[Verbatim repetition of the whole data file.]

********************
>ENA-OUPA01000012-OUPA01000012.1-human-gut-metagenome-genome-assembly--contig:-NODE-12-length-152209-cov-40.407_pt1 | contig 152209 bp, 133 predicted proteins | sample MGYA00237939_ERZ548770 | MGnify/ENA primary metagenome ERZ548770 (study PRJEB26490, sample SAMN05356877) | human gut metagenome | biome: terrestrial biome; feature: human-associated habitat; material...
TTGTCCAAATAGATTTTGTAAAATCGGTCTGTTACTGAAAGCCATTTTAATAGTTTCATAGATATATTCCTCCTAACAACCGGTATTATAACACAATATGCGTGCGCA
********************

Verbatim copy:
>ENA-OUPA01000012-OUPA01000012.1-human-gut-metagenome-genome-assembly--contig:-NODE-12-length-152209-cov-40.407_pt1 | contig 152209 bp, 133 predicted proteins | sample MGYA00237939_ERZ548770 | MGnify/ENA primary metagenome ERZ548770 (study PRJEB26490, sample SAMN05356877) | human gut metagenome | biome: terrestrial biome; feature: human-associated habitat; material...
TTGTCCAAATAGATTTTGTAAAATCGGTCTGTTACTGAAAGCCATTTTAATAGTTTCATAGATATATTCCTCCTAACAACCGGTATTATAACACAATATGCGTGCGCA